Posts tagged ‘foundation giving’

January 17, 2017

Philanthropy Will Increase in 2017 and 2018

When it comes to philanthropy, I have some excellent news to share.

In 2017 and 2018, charitable giving will grow faster than the annualized average for the past ten years, according to a new report researched by the Indiana University Lilly Family School of Philanthropy and presented by Marts & Lundy. Based on careful economic modeling, the new study supports the hopeful assessment I made at the close of last year.

The report predicts that overall giving will increase by 3.6 percent in 2017 and 3.8 percent in 2018, when looking at inflation-adjusted dollars.

Amir Pasic, PhD, the Eugene R. Tempel Dean of the School of Philanthropy, says:

philanthropy-outlook-2017-2018Continued growth in the overall economy will lead to a rise in philanthropic giving this year and next. Our research indicates that all types of donors — individuals, foundations, corporations and estates — are likely to increase their giving in each of the next two years. Nonprofit organizations and the people they serve can find encouragement in the anticipated expansion of giving.”

While the report predicts 2017 and 2018 giving will exceed the most recent ten-year annualized average increase in giving of 0.5 percent, the average rate of growth will be below the most recent 25-year (4.4 percent) and 40-year (4.9 percent) annualized averages. So, while the forecast is definitely good, it’s not necessarily great.

Three of the leading economic factors that will influence the rate of growth in charitable giving are:

  1. Stock value growth.
  2. Gross Domestic Product growth.
  3. Household Income growth.

All three of those areas are likely to increase over the next two years. In turn, this will result in an increase of giving across all donor types:

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June 22, 2012

Giving USA 2012 Released, Donations Up Slightly

Total philanthropic giving in 2011 was $298.42 billion, up from a revised estimate of $286.91 billion for 2010.

That’s the finding presented in Giving USA 2012, the report just released by The Giving USA Foundation and its research partner, the Indiana University Center on Philanthropy.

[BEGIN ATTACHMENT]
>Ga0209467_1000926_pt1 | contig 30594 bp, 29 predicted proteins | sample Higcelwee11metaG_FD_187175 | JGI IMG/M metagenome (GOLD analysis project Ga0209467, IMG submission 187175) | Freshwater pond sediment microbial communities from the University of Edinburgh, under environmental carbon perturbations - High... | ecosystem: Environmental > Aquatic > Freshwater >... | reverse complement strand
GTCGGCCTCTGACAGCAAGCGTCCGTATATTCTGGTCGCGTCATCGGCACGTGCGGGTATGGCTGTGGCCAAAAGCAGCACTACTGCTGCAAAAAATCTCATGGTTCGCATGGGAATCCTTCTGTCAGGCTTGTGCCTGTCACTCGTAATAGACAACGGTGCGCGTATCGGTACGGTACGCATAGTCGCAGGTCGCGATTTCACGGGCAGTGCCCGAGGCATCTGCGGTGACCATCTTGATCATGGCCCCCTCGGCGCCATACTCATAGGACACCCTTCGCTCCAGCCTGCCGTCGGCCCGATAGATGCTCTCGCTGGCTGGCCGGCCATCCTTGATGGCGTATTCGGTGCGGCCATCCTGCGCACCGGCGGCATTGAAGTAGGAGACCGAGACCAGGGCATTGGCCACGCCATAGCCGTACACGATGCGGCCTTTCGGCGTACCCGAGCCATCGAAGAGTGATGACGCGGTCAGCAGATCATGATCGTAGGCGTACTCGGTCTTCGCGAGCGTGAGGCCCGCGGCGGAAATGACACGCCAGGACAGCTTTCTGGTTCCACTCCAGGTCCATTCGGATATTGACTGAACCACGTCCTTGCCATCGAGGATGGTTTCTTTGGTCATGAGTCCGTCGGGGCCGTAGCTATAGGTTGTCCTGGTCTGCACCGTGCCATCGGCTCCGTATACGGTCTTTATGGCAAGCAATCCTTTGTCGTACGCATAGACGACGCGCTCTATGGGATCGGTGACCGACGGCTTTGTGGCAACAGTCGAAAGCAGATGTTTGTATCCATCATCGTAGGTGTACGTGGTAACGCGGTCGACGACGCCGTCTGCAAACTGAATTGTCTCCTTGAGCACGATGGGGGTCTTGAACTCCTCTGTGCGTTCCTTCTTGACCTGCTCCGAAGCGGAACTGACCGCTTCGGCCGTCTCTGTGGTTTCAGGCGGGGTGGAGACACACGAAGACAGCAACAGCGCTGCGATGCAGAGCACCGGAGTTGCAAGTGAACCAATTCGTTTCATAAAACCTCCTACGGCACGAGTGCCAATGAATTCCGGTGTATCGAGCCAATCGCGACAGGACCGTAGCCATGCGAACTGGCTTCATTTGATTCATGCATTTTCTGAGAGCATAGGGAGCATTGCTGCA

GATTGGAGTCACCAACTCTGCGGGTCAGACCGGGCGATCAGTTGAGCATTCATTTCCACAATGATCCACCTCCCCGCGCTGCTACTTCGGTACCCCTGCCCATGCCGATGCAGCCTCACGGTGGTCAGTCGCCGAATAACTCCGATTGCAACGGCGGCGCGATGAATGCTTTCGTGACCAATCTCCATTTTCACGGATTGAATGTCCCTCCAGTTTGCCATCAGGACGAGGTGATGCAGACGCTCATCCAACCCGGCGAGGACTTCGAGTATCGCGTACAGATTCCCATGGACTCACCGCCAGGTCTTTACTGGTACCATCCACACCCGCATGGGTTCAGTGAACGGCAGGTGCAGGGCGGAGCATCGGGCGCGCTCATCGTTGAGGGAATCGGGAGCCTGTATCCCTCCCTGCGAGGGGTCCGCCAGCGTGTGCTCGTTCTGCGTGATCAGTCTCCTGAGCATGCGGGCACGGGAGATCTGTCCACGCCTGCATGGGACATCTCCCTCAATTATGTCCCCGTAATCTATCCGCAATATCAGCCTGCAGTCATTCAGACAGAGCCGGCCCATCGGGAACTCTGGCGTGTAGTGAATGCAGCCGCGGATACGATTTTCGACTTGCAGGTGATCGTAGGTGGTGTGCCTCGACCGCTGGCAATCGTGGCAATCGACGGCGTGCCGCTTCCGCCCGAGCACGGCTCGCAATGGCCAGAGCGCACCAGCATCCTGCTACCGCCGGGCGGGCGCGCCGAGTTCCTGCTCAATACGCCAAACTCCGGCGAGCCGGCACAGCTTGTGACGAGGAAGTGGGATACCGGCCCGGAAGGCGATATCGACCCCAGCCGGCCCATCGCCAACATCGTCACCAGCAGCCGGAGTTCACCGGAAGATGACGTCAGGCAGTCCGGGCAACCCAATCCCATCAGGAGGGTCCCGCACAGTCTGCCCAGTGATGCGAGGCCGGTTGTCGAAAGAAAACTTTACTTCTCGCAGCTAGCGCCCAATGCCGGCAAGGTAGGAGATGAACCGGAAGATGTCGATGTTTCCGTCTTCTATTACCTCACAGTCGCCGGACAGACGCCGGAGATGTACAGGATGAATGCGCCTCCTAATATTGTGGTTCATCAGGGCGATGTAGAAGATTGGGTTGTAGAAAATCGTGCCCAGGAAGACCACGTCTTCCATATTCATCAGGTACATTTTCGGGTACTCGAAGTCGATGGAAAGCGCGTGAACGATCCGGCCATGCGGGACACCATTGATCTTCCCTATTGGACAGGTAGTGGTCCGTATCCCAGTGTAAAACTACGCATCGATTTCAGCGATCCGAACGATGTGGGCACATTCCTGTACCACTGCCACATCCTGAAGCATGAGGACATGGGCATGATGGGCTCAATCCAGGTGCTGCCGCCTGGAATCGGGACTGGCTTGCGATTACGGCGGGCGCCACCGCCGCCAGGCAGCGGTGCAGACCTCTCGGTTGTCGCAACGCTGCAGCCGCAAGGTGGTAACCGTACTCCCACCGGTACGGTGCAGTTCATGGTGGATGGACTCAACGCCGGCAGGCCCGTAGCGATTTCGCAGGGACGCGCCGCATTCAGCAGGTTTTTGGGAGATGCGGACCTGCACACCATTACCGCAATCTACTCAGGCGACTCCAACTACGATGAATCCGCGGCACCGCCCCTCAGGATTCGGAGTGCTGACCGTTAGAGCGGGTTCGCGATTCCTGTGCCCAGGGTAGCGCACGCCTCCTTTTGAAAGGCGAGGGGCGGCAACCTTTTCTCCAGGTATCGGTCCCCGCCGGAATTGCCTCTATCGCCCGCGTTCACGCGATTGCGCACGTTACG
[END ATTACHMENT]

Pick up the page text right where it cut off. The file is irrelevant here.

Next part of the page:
While the uptick of 4.0 percent in giving in current dollars is positive news, it represents an increase of just 0.9 percent in inflation-adjusted dollars. At this rate of growth, it will take more than a decade for giving to return to its pre-recession 2007 level, according to Patrick M. Rooney, Ph.D., Executive Director of the Center on Philanthropy. Rooney was in Philadelphia to present the major findings of the report. Rooney stated:

The estimates for giving in 2011 are encouraging, but they demonstrate that charities still face ongoing challenges. In the past two years, charitable giving has experienced its second slowest recovery following any recession since 1971.”

Giving in 2012 and 2013 is likely to experience the same slow growth as we saw in 2011. On the same day that Rooney was in Philadelphia, the U.S. Federal Reserve issued its multi-year forecast of change in Gross Domestic Product. The Fed projects GDP will continue to grow at a modest rate. For 2012, the projected GDP growth rate is 2.2 percent. For 2013, the Fed projects GDP growth of 2.5 percent. This is important news for all Americans, particularly those in the nonprofit sector.

In 2011, giving was 2 percent of GDP. Since giving has been tracked, philanthropy has always been about 2 percent of GDP. If this correlation rate continues, the nonprofit sector can expect continued slow growth in philanthropy in 2012 and 2013 as GDP is projected to grow only modestly.

Once again, the majority of philanthropic dollars came from Individuals, who accounted for 73 percent of total giving, the same percentage as the prior year. If Bequest and Family Foundation giving is included, the percentage would be 88 percent.

Individual giving as a percentage of disposable personal income remained at 1.9 percent in 2011, the same as in 2009 and 2010; this is far below the high of 2.4 percent achieved in 2005.

The report estimates estate giving at $24.41 billion in 2011, a 12.2 percent increase over 2010 (8.8 percent increase in inflation-adjusted dollars). Bequest giving represented 8 percent of total giving. Two-thirds of Americans with a will have included a charitable bequest provision, according to Robert I. Evans, Founder and Managing Director of EHL Consulting Group, who co-presented with Rooney. Fluctuations in bequest giving in recent years are primarily due to the major changes in real estate and stock portfolio values. Rooney also observed that the 300 wealthiest deceased individuals determine whether bequest giving goes up or down.

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